Industrialists unhappy with labour policy draft
THE INTERACTIVE session of State Labour Department and industrialists to discuss the draft for formulating new labour policy started on a sour note today with the industrialists objecting to the fact that they were not given a copy of the draft well in advance. They were also unhappy at not being included in the committee that prepared the draft.india Updated: Sep 01, 2006 13:57 IST
THE INTERACTIVE session of State Labour Department and industrialists to discuss the draft for formulating new labour policy started on a sour note today with the industrialists objecting to the fact that they were not given a copy of the draft well in advance. They were also unhappy at not being included in the committee that prepared the draft.
The State Government had appointed a committee comprising representatives of labour unions and headed by MP Labour Welfare Board Chairman Sunder Singh Shakravar for the welfare of labourers in December 2004. The committee gave suggestions for welfare of workers in organised and unorganised sectors, insurance services, setting up of a training academy, labour court, Contract Labour Act and strengthening of labour department.
State Labour Department had today organised an interactive session to discuss the draft of labour policy, which incorporates the committee’s suggestions. State Labour Minister Jagdish Devda, Principal Secretary (Labour) Rakesh Bansal, Labour Commissioner Rajneesh Vaish and representatives of industries and committee members took part in the session.
Labour Minister Jagdish Devda, in a damage control exercise, announced midway through the session that the committee members would tour different districts and interact with industry representatives to take into account their suggestions and objections.
Earlier, welcoming the guests, Additional Labour Commissioner L K Pandey said that with rapid globalisation and modernisation the need to form a new labour policy in the State was felt. He said that there was an urgent need to implement labour laws, especially in the unorganised sector.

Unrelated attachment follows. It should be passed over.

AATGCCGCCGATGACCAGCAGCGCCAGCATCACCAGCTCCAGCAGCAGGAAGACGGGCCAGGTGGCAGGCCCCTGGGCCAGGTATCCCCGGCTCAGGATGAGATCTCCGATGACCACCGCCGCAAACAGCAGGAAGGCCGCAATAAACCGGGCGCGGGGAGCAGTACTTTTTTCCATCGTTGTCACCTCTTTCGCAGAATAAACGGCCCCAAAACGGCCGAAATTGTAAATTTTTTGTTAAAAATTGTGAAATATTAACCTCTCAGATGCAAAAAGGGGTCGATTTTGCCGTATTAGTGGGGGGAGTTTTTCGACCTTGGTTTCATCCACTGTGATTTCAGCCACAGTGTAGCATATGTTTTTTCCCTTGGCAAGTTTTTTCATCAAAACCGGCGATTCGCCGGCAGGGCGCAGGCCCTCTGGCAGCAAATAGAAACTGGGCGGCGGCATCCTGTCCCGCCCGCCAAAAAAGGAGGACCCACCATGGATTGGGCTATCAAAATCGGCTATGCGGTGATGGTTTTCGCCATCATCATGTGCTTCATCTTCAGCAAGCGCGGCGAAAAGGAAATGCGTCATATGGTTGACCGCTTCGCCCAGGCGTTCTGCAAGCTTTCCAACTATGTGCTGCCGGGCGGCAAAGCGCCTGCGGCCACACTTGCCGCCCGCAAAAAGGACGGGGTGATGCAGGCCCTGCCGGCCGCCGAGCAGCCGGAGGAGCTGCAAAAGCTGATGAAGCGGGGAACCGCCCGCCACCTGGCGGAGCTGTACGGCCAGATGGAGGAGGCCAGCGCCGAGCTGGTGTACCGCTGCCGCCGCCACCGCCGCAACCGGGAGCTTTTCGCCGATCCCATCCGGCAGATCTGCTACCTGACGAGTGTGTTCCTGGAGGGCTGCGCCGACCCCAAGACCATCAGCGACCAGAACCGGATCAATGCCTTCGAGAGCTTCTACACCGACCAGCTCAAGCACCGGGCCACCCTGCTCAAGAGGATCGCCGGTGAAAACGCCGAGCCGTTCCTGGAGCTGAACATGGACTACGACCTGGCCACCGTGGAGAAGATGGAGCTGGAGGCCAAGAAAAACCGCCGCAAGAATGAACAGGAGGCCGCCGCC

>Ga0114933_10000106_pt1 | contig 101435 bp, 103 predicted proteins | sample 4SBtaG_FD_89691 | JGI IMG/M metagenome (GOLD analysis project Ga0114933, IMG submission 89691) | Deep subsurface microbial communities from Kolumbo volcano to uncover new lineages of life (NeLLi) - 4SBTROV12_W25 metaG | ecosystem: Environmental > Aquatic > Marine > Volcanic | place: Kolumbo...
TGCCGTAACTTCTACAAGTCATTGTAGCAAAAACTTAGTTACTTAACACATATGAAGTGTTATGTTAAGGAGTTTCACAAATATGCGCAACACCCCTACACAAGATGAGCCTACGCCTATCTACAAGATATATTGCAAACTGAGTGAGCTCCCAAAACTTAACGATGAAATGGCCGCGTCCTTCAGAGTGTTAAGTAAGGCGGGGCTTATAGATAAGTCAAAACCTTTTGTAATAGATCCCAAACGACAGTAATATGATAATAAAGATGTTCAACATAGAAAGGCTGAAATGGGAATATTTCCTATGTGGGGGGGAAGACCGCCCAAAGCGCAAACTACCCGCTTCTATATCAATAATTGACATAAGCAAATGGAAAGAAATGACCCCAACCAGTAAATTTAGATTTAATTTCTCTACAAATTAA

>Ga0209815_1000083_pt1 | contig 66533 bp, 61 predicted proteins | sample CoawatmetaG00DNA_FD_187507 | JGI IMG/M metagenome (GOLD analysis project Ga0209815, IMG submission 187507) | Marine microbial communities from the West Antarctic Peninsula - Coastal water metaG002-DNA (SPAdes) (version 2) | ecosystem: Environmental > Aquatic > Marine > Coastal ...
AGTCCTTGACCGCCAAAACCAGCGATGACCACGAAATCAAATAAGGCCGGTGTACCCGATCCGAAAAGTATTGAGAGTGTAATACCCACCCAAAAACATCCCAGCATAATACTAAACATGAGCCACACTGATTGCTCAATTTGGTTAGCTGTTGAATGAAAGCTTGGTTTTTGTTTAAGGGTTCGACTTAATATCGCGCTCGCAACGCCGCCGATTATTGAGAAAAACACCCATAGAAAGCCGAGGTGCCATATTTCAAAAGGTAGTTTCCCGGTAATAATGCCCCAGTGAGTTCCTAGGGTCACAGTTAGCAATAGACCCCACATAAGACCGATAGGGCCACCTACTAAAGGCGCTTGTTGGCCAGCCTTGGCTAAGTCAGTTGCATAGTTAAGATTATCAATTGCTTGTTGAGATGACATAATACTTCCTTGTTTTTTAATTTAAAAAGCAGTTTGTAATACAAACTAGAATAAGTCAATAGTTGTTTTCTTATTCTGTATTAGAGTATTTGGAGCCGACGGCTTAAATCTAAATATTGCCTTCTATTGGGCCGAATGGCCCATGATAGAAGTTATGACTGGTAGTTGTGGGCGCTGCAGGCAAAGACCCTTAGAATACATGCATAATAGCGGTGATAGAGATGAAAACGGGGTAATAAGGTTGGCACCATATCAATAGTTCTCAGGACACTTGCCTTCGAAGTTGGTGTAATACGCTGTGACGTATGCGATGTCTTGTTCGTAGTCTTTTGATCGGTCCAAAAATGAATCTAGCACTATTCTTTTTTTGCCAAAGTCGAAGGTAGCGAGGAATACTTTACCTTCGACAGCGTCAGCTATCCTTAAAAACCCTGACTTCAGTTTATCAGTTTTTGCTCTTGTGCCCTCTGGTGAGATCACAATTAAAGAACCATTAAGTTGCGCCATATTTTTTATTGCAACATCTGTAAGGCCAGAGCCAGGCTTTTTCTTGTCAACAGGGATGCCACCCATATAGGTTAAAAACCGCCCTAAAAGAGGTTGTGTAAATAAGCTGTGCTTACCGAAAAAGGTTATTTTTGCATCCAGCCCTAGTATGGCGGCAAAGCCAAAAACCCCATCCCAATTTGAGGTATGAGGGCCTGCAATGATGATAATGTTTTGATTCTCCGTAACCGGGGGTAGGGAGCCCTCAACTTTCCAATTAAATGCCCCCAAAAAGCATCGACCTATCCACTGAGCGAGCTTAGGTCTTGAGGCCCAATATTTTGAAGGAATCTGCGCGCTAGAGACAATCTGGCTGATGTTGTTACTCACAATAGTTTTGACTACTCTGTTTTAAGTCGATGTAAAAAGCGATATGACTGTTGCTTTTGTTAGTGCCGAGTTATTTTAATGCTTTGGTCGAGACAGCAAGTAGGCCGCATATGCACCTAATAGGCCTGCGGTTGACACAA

Devda said that the labour policy had been amended from time to time in the State. New labour policies were announced in 1969, 1970, and 1981. “This time we have ensured that senior labour leaders have themselves drafted the proposed policy. In the past, the labour policies focussed on the textile sector, but now, with changing times new industries have also been included.”
Devda said, “We want an extensive discussion between the industrialists and other parties concerned before finalising the new labour policy.’’ He said the Labour Department would pay special attention to implementation of labour laws in sectors like bidi manufacturing, construction, contract labour, etc. Special efforts would also be made to stop child labour.
Shakravar said that industrial development should not take place at the cost of labourers. He said that the labour laws should be formulated in such a manner that there is no scope for exploitation of labourers, especially in the unorganised sector.
“I think to give the labour laws a more humane face, former Chief Minister Babulal Gaur had taken this bold decision of asking the representatives of labour community to prepare the draft of labour policy.”
Shakravar, who headed the committee that prepared the draft, said that in organised sector the labour unions should be encouraged to prevent exploitation of labourers. He strongly opposed the demands from certain sections of industry to exempt them from certain labour laws. “The labour policy,” he said, “should protect labourers, work for their welfare, and focus on the unorganised sector.”
Interestingly, although L K Pandey announced at the beginning of the session that the new labour policy had been endorsed by all the major industries association of the State, the industry representatives sang a different tune altogether.
Pithampur Industries Association President Gautam Kothari said that the new policy should not impede industrial growth. He said that threat of globalisation could not be ignored and pointed out that there was no provision in the policy to increase productivity. Kothari said that labour unions were not a problem, but government should take steps to discourage anti-social elements from becoming self-styled labour leaders.
Industry representative from Dewas, Anil Malik, lamented that the committee had failed to include even a single point out of 25-point suggestion forwarded by the Dewas Industries Association. “I don’t think this policy will help industry in anyway at all. Let us not show undue haste in implementing this policy.” Malik took objection to various sections of the draft and pointed out that some of the sections contradicted each other.
Eicher Ltd Director Rajesh Mittal also voiced concern over the proposed labour policy saying it may discourage fresh investments in the State. “The labour class will inevitably benefit when new industries come to the State.”
Labour Commissioner Rajneesh Vaish, while proposing a vote of thanks, said that it was a false perception that Labour Department was hindering the growth of industry. He made it clear that no industry could be given exemption from the labour laws.